This section is going to be a bit anti climatic. Those who have used EVGA motherboards in the past few years are likely aware of their windows monitoring and overclocking application, E-LEET. E-LEET is a great utility that controls just about everything one would need for overclocking or pushing the limits from within windows. The kicker here is, that it does not yet work with the X99 platform. That is pretty disappointing regardless if there are workarounds… but such is life being on the bleeding edge of a new platform. Hopefully a BIOS release or something fixes this issue. Below is a picture of the program from another chipset.
Test Setup, Benchmarks, and Overclocking
Listed below is the test system used for benchmarking:
|CPU||Intel 5820K @ Stock (for the motherboard) and 4.5GHz Overclocked|
|Motherboard||EVGA X99 FTW|
|RAM||4×4 GB Kingston HyperX DDR4-3000 15-16-16-39 1.35v|
|Graphics Card||Galax GTX 970 HOF|
|Solid State Drive||64 GB OCZ Agility 3|
|Power Supply||SeaSonic SS-1000XP (80+ Platinum)|
|Operating System||Windows 7 x64 SP1|
AIDA64 and MaxxMEM – Memory Bandwidth and Throughput
Cinebench R11.5 and R15 – CPU Rendering Benchmark
Super Pi 1M and 32M / Pifast – Single threaded CPU benchmark
WPrime 32M and 1024M – Multi threaded CPU benchmark
So there we have it. One thing you may have noticed if you were paying attention to the results above is that unlike my past two X99 motherboard reviews, the memory bandwidth in AIDA64 is normal. It seems that the EVGA X99 FTW plays nice with this set of Kingston memory and I am actually getting the results I should! You can see more on that in the graph below, but it was worth mentioning out of the gate for those that follow my motherboard/memory reviews.
Moving on and comparing the other two boards to the FTW, as expected we do not see too much of a difference here. Super Pi results are right there, but WPrime is slower by around 2%, while Pifast comes in right where it should.
The next grouping is for Cinebench R11.5, R15, and AIDA64. The Cinebench results fall right in line with the other boards. Now, as mentioned above, the AIDA64 results are NOW where they should be. Enough of blaming the ram/Kingston, it seems that the problem was with the two boards I tried in some way, shape or form. Anyway, look up at the 4.5GHz results above, and look at the huge differences we see here.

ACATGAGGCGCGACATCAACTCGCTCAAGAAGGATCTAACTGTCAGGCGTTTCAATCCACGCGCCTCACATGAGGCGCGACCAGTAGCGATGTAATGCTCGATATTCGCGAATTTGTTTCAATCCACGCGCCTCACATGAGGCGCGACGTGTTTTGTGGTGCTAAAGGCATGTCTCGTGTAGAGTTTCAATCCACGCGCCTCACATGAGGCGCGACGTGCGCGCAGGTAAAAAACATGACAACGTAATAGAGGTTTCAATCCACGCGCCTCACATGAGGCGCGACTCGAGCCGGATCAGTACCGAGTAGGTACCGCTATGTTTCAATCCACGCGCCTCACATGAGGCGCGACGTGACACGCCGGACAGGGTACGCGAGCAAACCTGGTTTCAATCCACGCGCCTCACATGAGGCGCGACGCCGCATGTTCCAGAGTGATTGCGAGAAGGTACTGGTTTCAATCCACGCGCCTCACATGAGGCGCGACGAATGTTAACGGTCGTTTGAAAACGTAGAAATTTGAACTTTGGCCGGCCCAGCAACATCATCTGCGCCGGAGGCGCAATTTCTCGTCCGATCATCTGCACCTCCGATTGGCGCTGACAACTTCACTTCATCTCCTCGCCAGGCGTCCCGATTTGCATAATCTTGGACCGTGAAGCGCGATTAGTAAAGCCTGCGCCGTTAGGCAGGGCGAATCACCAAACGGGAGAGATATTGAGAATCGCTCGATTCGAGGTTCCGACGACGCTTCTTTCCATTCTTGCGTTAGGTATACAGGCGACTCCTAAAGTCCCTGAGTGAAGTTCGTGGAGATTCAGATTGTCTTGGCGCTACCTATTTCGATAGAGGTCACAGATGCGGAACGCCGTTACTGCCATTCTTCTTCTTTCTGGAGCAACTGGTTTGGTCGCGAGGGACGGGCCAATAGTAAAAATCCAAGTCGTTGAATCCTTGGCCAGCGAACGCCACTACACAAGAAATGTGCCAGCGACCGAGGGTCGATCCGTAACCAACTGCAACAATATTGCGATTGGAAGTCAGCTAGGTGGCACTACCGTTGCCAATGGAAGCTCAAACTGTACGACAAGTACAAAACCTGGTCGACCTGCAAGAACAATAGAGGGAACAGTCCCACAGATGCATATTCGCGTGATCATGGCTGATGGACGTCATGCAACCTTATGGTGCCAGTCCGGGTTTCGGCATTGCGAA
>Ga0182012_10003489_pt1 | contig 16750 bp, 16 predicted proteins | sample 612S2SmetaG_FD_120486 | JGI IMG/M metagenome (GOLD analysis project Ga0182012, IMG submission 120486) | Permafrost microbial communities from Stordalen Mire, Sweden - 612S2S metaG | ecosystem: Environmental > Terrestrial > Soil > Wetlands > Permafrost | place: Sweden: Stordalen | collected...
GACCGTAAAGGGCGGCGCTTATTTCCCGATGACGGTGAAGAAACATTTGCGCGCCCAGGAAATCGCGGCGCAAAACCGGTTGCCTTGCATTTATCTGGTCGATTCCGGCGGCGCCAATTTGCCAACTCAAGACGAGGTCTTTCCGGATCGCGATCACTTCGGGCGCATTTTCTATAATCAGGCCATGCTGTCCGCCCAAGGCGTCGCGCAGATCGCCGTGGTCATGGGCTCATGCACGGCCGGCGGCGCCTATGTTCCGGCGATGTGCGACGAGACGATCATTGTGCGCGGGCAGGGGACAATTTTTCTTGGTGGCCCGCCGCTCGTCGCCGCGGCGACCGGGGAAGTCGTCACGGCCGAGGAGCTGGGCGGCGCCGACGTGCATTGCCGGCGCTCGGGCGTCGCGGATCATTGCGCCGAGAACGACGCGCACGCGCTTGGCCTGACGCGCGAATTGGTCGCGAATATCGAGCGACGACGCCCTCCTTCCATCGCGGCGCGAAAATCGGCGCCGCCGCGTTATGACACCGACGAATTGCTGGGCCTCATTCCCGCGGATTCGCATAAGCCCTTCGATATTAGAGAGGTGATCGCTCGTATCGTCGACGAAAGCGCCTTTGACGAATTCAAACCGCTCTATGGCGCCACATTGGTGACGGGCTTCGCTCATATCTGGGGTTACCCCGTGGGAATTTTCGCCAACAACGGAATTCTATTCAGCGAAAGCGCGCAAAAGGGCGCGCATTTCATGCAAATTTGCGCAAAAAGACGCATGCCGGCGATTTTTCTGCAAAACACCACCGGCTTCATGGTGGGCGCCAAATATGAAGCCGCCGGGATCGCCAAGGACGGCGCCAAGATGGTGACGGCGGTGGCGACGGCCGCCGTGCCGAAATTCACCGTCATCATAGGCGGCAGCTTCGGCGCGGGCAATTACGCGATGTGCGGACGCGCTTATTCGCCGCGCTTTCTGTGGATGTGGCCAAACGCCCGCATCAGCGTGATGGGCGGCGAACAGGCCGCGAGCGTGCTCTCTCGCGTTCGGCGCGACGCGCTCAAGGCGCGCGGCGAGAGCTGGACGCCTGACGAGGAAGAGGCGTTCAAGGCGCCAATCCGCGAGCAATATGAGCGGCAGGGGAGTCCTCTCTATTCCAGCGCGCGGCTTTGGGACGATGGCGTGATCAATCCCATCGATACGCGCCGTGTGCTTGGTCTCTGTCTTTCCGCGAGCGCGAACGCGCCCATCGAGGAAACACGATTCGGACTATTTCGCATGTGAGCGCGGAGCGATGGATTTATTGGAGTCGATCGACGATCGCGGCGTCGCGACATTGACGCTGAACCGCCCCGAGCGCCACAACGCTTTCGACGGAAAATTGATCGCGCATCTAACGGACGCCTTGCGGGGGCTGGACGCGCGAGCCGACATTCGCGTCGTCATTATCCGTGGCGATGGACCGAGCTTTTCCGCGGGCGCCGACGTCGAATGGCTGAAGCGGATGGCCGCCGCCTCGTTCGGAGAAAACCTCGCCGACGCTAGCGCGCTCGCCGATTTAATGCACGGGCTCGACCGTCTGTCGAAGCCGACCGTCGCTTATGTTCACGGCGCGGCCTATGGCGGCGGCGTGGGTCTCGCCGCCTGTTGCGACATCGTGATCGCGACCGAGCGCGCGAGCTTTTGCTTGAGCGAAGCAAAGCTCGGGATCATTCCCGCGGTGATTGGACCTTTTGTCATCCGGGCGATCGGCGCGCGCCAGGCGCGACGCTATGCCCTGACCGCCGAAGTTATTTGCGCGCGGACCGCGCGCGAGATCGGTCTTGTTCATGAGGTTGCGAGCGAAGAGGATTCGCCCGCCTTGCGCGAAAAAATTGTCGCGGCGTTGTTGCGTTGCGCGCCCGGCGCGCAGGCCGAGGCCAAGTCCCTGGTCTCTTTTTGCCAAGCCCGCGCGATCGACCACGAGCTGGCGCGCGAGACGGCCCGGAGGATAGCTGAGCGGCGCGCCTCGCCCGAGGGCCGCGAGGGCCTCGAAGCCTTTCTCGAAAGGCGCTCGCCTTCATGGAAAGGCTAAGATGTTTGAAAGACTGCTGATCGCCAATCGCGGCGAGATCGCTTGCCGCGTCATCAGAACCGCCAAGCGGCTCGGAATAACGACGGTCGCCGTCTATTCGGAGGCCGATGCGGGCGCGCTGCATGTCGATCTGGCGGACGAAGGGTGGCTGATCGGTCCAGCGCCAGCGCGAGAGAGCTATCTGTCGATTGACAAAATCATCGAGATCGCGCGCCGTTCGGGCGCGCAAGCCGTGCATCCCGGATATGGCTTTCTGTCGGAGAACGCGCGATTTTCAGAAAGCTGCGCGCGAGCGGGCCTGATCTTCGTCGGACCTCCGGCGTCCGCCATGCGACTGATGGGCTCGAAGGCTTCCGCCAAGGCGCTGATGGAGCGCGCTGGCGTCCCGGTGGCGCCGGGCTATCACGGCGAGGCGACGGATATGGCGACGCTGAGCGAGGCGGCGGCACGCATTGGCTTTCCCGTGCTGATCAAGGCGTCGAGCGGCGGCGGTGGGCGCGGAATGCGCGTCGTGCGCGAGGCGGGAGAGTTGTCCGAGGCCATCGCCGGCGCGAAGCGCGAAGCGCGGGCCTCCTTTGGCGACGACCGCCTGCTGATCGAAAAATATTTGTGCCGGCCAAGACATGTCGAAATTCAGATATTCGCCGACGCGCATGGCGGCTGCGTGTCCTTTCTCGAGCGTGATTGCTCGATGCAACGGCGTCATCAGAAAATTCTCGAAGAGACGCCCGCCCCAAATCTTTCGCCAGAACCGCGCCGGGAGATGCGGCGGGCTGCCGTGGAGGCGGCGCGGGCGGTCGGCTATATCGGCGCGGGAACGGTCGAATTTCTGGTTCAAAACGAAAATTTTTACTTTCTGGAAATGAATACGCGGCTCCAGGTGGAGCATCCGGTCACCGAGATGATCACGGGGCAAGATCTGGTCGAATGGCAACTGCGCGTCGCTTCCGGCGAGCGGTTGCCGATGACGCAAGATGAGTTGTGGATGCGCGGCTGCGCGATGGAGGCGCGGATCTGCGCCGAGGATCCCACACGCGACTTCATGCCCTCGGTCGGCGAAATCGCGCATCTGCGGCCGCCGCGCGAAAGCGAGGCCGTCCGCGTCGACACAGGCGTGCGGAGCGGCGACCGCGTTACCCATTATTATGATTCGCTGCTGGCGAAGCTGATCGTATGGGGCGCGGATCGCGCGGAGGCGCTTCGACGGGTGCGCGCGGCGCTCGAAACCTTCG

Pushing the Limits
This was about all I could do and be stable enough to run these benchmarks with all the cores lit up. I could only manage a 32M run of WPrime as the 1024M would bork out in the middle of it. I bet with more voltage than I would like to put into this chip under water, it would make it as I had some temperature headroom believe it or not. I was hitting around 78C (19C ambient room). But anyway, there she is, 4.74GHz of six core thunder!
And there you have it folks, the EVGA X99 FTW landed here with me anxiously waiting for it. I love the look of the EVGA boards and have been pleased with all that I have used thus far. The X99 based FTW was no exception. Navigation inside the UEFI was easy and intuitive. I like that the vast majority of overclocking options one needs is all in one section and the rest of the configuration options are just a tab away, giving it a pretty ergonomic feel.
Overclocking was a breeze and the board didn’t fight with me in the least. I have no doubts due to the quality hardware used in the power delivery area, all those IR parts, that any ambient overclock would be a breeze. On the overclocking and monitoring side of things, E-LEET is still not working on this platform, and I don’t think on Z97 still. Here is to hoping EVGA gets that working again as it was a pretty useful and stable windows based overclocking/monitoring utility.
As far as pricing goes, you can find this board at newegg.com for $288.99. This puts it right in the super populated middle of the pack… or maybe even lower middle end as there are some pricey boards out there. This puts it right up against ASRock Extreme 6/ac, Gigabyte UD5, and the Fatality X99X Killer I reviewed. About the only outstanding difference between these boards for this conversation is the lack of an M.2 slot while the other boards I listed, priced several dollars less to several dollars more, all have it included. So if you were planning on using that type of connector, you will have to look elsewhere. That curious omission aside, the price does fall well within reason for what you are getting with this board.
Overall the board gave me no trouble and was easy to work with. The only real drag about the X99 FTW was that E-LEET isn’t working at this time. That aside, there is no reason the EVGA X99 FTW shouldn’t be at the top of your list of options for a moderately priced X99 based board. This has been Overclockers.com approved!
Joe Shields (Earthdog)